Perched atop the new Reverb Apartment complex located at 18th and Walnut Street sits The Mercury Room, a new otherworldly cocktail lounge ready to take Kansas City on a sensory trip.
The Mercury Room is owned by Exit Strategy, which includes David Manica, Christian Moscoso, Dominic Petrucci and Brock Schulte. The group famously brought Kansas City The Monarch Bar in the West Plaza and also owns Verdigris in Leawood’s Park Place shopping center.
After being greeted in the apartment complex's lobby, guests take an elevator to the 14th floor to find an 800-square-foot space that can seat 28 guests (the space is currently seating just 14 in keeping with the city’s current COVID-19 ordinances).
The main bar area as well as the small outdoor patio offer floor-to-ceiling sweeping views of the entire downtown skyline to the north. Although it is the group's smallest bar to date, it has a warmth and coziness that makes it completely inviting.
The décor starts with over 9,000 LED lightbulbs strung across the ceiling to dazzling effect far above the shiny black floors, which gives guests the feeling that they are floating in space. The visual impact is only enhanced with a combination of floor-to-ceiling windows and reflective mirrored walls, bar and table tops.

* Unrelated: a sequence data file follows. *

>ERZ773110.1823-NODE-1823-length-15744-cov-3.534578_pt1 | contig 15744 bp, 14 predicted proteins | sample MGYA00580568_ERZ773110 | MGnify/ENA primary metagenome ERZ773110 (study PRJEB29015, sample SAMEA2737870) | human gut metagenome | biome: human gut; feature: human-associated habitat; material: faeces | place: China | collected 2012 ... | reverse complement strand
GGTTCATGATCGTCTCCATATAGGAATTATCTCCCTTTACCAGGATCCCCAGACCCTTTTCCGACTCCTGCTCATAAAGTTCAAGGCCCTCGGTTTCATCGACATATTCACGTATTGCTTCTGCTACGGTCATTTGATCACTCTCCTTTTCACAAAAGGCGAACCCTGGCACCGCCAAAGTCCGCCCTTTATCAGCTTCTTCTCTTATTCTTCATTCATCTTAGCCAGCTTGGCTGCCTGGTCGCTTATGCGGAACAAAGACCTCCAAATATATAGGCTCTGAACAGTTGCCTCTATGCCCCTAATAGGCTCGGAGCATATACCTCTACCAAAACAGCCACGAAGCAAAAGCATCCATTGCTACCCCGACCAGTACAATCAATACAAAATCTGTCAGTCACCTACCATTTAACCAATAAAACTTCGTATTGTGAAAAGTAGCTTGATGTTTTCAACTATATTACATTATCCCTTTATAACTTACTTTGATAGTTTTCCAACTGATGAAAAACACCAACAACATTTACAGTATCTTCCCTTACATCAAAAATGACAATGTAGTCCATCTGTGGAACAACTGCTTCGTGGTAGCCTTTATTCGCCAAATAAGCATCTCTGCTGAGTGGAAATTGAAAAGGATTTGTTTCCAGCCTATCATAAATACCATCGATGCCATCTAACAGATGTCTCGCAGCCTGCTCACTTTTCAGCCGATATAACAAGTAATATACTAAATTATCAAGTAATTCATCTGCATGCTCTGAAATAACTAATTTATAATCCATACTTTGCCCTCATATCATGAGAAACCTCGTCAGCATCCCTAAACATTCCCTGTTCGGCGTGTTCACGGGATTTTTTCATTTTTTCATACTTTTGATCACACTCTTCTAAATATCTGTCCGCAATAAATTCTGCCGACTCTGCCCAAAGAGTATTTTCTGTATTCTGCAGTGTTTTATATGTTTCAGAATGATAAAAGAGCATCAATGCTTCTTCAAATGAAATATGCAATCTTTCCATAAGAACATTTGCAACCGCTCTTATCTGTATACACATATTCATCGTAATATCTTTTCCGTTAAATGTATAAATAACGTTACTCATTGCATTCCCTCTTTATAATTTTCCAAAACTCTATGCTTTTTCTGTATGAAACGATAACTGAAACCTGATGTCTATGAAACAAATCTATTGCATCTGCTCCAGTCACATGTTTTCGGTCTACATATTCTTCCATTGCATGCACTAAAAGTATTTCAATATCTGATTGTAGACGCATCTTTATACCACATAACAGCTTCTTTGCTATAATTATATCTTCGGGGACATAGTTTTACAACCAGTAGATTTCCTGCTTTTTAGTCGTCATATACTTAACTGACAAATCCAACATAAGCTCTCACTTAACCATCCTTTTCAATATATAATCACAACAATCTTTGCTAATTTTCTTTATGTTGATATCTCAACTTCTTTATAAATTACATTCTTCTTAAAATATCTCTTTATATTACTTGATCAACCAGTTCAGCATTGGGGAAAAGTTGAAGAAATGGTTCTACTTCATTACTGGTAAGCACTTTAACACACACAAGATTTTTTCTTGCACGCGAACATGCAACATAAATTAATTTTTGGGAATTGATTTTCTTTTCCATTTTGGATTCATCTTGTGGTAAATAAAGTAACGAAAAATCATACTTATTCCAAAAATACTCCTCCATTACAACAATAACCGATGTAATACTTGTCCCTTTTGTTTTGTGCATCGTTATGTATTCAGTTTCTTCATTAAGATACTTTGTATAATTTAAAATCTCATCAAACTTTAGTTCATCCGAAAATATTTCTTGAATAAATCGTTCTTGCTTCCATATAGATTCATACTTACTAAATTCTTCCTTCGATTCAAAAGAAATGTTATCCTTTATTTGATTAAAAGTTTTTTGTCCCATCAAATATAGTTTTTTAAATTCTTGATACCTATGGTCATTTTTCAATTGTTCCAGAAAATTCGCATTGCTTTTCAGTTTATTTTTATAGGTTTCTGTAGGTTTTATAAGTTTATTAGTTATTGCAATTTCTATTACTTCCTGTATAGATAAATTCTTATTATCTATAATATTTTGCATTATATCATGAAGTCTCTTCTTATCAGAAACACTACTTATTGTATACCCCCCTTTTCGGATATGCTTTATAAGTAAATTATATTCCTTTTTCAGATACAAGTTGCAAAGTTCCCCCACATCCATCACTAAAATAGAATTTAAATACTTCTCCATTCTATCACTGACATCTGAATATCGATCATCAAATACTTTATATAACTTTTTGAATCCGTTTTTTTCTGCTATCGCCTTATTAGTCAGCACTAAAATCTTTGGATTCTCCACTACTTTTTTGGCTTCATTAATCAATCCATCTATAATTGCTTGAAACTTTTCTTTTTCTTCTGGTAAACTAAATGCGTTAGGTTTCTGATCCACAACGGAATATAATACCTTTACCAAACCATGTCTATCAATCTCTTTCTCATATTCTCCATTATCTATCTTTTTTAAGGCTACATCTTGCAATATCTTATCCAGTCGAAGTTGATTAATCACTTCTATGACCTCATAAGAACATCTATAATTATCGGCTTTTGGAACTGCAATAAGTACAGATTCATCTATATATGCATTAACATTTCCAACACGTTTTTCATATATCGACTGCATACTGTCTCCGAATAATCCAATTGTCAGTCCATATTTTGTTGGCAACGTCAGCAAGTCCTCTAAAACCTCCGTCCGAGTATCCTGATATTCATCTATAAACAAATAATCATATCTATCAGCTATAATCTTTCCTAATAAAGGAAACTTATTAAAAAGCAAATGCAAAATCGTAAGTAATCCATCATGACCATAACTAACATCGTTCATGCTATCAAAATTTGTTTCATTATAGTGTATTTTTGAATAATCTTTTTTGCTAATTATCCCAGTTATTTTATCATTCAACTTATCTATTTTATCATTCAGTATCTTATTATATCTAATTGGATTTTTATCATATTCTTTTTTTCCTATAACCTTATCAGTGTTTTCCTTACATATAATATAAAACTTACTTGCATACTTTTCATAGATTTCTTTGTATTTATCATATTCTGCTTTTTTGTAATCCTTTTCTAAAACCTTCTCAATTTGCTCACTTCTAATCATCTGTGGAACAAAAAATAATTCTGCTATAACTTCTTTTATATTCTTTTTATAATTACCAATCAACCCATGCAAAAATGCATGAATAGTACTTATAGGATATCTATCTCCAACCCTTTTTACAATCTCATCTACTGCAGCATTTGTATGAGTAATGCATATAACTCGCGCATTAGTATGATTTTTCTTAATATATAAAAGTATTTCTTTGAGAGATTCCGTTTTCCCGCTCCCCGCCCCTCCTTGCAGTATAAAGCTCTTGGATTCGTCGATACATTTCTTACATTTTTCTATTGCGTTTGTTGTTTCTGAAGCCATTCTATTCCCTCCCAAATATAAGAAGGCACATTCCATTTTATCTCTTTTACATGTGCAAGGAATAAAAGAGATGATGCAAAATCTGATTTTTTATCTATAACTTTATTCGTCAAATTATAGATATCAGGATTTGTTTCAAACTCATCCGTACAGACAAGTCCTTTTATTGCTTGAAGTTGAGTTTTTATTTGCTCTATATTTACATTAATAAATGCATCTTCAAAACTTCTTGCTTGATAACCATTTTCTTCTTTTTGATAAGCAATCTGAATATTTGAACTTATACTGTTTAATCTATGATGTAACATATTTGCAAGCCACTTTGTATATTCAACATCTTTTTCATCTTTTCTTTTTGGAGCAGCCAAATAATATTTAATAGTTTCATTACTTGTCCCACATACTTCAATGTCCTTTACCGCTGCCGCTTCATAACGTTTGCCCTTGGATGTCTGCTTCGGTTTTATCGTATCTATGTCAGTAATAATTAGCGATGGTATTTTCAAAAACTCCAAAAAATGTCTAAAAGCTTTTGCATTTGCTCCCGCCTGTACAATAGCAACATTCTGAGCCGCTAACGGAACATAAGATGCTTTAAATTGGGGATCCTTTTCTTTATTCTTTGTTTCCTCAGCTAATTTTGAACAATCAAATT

“With The Mercury Room, we took the color of liquid mercury – reflective metallic silver – and built our bar around shades of gray to keep the focus on the view,” Schulte explains.
The team chose mercury as the theme for the bar as it is found in both chemistry and astronomy, and in ancient times was known as quicksilver, believed to be able to shift between liquid and solid states – which is exactly the experience their menu intends to deliver.
Every cocktail ordered at The Mercury Room cost $30 including tax and tip and starts with a nonalcoholic aperitif or elixir of fresh juice, followed by your choice of one of 10 to 12 creative cocktails on the menu. That is then followed by a small snack or bite of food created by chef Michael Covino of Corvino Supper Club & Tasting Room. Order another cocktail, and the whole process repeats again.
The only exception to the $30 drink menu is a single $52 drink, which also includes tax and tip. Lux Perpetua, the bar's highest of high-end experiences, is made with 18-year Japanese whiskey, oxidized Syrah, coconut sugar, mirin and bonito-infused Campari.
But this is not just another rooftop cocktail bar where you choose your own adventure. The Mercury Room takes guests on a cocktail experience that has a beginning, a middle and an end.
“We are purposefully creating an intimate, more tactile, cocktail experience for the guest,” says Exit Strategy director of training Dominic Petrucci. “It is intended to be a slower and calmer cocktail experience, from the moment you are greeted in the lobby all the way through to the final toast. We are building a cocktail experience from the ground up for each guest, from our style of service to the way we craft and present each drink.”
Dressed in striking white suits with white vests, the staff is discreet, quietly appearing and disappearing at your table ready to take an order or whisk away an empty glass. This level and style of cocktail service feels personal, and that, coupled with the views, makes the entire experience feel quite posh. But the combination of décor, drinks, food, service and views are definitely worth it for those who are looking for an experience and not just a drink.